7. crystal baird says:

    i was intrigued by your story. there are many things that stand out to me. my family is also from the blairsville area. at least my great great grandfather and his family were. many worked in the coke mines and lived in cokeville. but it also is shrouded in mystery and the trail stops there. i have no idea of where they come from and the family bible has a name scratched out of it. the name of a mother. i can’t find my family in records of cokeville in either the indiana county side or westmoreland county side. my great great grandfather’s name was james casper parker black and hes burried in blairsville. death was 1943. his wife was laura alice mikesell black. her step father was a mcadoo. and my trail has run cold. and there is nobody alive in my family to ask. there are stories told to me by my grandmother but i havnt found any info to confirm. at least 2 possible murders. have u run across these names in your research? id appreciate any thing u might have found.

  8. Luba Tabolova says:

    Just discovered your blog and I like it.
    The main reason I am writing because your mentioned your mitochondrial haplogroup U3b1. I received a result from 23andme yesterday and my son has the same DNA as you. I was trying to find more information on this subgroup but not much. What surprised me, that a high percentage of gypsies have it. I am from North Ossetia, which neighboring Georgia. But I live in CA for sixteen years. I have no any knowledge about any gypsies in my family. What else do you know about this haplogroup? Who else can carry this U31b? Sorry, but I little bit confused. Thank you?

  9. Margo Darretta says:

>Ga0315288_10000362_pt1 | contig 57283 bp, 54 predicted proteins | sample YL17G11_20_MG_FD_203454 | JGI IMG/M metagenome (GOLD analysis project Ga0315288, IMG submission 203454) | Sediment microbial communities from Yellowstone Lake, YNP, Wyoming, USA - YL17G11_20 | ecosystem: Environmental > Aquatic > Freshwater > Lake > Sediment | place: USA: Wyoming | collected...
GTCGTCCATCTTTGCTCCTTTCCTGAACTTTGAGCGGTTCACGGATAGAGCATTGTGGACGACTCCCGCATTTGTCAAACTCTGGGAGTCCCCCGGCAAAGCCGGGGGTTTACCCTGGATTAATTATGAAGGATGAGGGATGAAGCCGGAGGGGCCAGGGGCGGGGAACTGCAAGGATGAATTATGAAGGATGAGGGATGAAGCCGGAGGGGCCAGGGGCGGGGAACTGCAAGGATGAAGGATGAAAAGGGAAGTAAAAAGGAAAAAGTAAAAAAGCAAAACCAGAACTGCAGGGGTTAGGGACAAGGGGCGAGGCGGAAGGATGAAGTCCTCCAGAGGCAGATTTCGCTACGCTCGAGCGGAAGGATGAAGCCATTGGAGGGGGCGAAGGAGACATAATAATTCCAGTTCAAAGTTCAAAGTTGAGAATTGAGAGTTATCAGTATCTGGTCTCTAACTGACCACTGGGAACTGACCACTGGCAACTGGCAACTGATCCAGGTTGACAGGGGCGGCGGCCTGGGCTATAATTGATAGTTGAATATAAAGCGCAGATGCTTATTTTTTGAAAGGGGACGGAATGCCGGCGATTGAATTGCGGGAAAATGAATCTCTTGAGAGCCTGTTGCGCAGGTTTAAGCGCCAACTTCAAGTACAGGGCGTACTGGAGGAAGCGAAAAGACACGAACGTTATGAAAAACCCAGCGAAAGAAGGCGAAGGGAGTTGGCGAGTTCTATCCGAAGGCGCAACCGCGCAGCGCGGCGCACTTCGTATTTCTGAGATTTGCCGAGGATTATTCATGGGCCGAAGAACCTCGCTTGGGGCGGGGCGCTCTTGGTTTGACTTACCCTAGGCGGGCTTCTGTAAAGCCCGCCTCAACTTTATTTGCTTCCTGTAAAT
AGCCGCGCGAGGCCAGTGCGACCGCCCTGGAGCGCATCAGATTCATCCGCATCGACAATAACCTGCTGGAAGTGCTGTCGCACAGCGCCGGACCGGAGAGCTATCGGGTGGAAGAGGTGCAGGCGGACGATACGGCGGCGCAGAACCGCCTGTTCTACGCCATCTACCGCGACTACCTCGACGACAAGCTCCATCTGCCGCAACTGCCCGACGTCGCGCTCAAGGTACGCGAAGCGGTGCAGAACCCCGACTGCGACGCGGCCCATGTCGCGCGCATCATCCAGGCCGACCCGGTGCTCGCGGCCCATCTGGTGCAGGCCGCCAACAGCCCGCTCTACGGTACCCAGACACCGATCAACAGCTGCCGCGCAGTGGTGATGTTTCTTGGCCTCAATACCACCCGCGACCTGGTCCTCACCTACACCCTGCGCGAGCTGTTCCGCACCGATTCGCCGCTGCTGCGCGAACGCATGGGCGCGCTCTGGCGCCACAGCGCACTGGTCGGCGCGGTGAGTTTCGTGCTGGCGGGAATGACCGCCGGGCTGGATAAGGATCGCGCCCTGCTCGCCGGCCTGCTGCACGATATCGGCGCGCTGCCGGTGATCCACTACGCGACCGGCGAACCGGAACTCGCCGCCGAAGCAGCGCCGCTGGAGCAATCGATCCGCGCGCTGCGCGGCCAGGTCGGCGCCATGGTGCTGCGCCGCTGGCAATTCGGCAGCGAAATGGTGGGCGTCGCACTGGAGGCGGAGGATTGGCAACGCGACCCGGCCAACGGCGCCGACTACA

Hi! I am so very much enjoying your blog! You may not remember me, but I worked for you for a few years in Greenwich, CT. Perhaps you will enjoy this little bit of genealogy… about four years ago, I finally found and met my birth parents (I was adopted at birth). Only looking for my mother for starters, I was delighted to find that she did eventually marry my birth father and went on to have two more children, my full sisters. Never having known where I came from or what my heritage truly was, this was an incredible event for me. Luckily, I was welcomed into their lives with open arms and have had a loving relationship with them as well as learning “who” I am. My father’s family is from Germany and my mother’s family were Welsh and Australian. My maternal grandfather, born in Australia, was a textile merchant and traveled all over the world in his career. Living on Long Island, he was away from the family often, so they moved to Hawaii when my mother was about 8 years old because that was a good “jumping” point for his travels. Though not Hawaiian by birth, my family practices many Hawaiian traditions now because of so many years spent there. They eventually returned to Centerport, NY where they now reside. My paternal grandfather was a sailor, also from Centerport, who went on to found one of the largest oil companies in New York state. Much to my surprise, I learned that Bette Davis was my cousin! Can you imagine? Remarkably, my parents would often sail into Greenwich from Long Island and frequent a lovely shop called Cadeaux… I wonder how many times I may have crossed their paths and not even known who they were! My heritage is still unfolding before my eyes… my birth mother was kind enough to put together an album of four generations of relatives who were actors, vaudeville performers, business men and women, sailors, merchants and a judge. I visit that album on a regular basis, still shaking my head and marveling at who I am! It took me 48 years to find my family and finally it has come to a wonderful end. One interesting tidbit… before I found my family, in my research (mostly on the internet and libraries) I came across a photo that, at the time, I thought had possibilities of containing my family members, even though I didn’t know for sure. But the one thing that made me hang on to that notion was the fact that in that photo was a child of about a year old that looked EXACTLY like me. It was haunting and I couldn’t dismiss that this might be someone in my family. A few months later, when I found my family, I asked about the photo. My birth mother pulled out a photo album containing the SAME picture I saw on the internet…. the child that looked like me was my maternal grandfather. Can you imagine? Genetics are amazing. Kudos to your site and all my best to you!